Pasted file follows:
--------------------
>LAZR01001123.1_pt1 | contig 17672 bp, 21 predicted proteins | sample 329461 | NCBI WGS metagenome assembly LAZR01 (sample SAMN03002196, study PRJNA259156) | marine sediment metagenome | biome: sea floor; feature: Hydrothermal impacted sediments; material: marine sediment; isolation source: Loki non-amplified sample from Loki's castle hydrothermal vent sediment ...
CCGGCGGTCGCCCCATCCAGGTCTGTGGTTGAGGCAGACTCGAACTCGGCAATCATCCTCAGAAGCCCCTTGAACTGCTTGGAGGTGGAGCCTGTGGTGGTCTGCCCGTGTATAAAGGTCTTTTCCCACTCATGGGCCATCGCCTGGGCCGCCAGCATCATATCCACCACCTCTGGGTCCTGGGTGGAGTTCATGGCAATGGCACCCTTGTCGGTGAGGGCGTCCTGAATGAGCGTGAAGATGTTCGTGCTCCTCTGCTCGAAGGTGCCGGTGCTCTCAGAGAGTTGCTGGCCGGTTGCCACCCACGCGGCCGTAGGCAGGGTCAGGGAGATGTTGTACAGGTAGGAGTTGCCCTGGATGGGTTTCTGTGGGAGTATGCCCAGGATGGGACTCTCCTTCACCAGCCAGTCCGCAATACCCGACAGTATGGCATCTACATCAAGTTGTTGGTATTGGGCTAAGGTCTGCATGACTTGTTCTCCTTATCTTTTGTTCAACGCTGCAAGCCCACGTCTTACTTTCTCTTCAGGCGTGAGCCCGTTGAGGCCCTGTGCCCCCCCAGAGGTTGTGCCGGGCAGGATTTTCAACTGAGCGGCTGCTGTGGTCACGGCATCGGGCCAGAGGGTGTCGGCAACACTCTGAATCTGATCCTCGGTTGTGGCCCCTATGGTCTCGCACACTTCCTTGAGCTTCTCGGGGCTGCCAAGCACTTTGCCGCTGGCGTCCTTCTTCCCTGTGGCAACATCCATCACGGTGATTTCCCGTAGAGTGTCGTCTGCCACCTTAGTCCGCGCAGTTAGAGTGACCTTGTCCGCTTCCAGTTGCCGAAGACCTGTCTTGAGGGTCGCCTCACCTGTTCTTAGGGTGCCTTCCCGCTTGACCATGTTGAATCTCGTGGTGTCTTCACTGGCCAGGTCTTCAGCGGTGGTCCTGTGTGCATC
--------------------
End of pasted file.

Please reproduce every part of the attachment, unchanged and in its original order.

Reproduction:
>LAZR01001123.1_pt1 | contig 17672 bp, 21 predicted proteins | sample 329461 | NCBI WGS metagenome assembly LAZR01 (sample SAMN03002196, study PRJNA259156) | marine sediment metagenome | biome: sea floor; feature: Hydrothermal impacted sediments; material: marine sediment; isolation source: Loki non-amplified sample from Loki's castle hydrothermal vent sediment ...
CCGGCGGTCGCCCCATCCAGGTCTGTGGTTGAGGCAGACTCGAACTCGGCAATCATCCTCAGAAGCCCCTTGAACTGCTTGGAGGTGGAGCCTGTGGTGGTCTGCCCGTGTATAAAGGTCTTTTCCCACTCATGGGCCATCGCCTGGGCCGCCAGCATCATATCCACCACCTCTGGGTCCTGGGTGGAGTTCATGGCAATGGCACCCTTGTCGGTGAGGGCGTCCTGAATGAGCGTGAAGATGTTCGTGCTCCTCTGCTCGAAGGTGCCGGTGCTCTCAGAGAGTTGCTGGCCGGTTGCCACCCACGCGGCCGTAGGCAGGGTCAGGGAGATGTTGTACAGGTAGGAGTTGCCCTGGATGGGTTTCTGTGGGAGTATGCCCAGGATGGGACTCTCCTTCACCAGCCAGTCCGCAATACCCGACAGTATGGCATCTACATCAAGTTGTTGGTATTGGGCTAAGGTCTGCATGACTTGTTCTCCTTATCTTTTGTTCAACGCTGCAAGCCCACGTCTTACTTTCTCTTCAGGCGTGAGCCCGTTGAGGCCCTGTGCCCCCCCAGAGGTTGTGCCGGGCAGGATTTTCAACTGAGCGGCTGCTGTGGTCACGGCATCGGGCCAGAGGGTGTCGGCAACACTCTGAATCTGATCCTCGGTTGTGGCCCCTATGGTCTCGCACACTTCCTTGAGCTTCTCGGGGCTGCCAAGCACTTTGCCGCTGGCGTCCTTCTTCCCTGTGGCAACATCCATCACGGTGATTTCCCGTAGAGTGTCGTCTGCCACCTTAGTCCGCGCAGTTAGAGTGACCTTGTCCGCTTCCAGTTGCCGAAGACCTGTCTTGAGGGTCGCCTCACCTGTTCTTAGGGTGCCTTCCCGCTTGACCATGTTGAATCTCGTGGTGTCTTCACTGGCCAGGTCTTCAGCGGTGGTCCTGTGTGCATC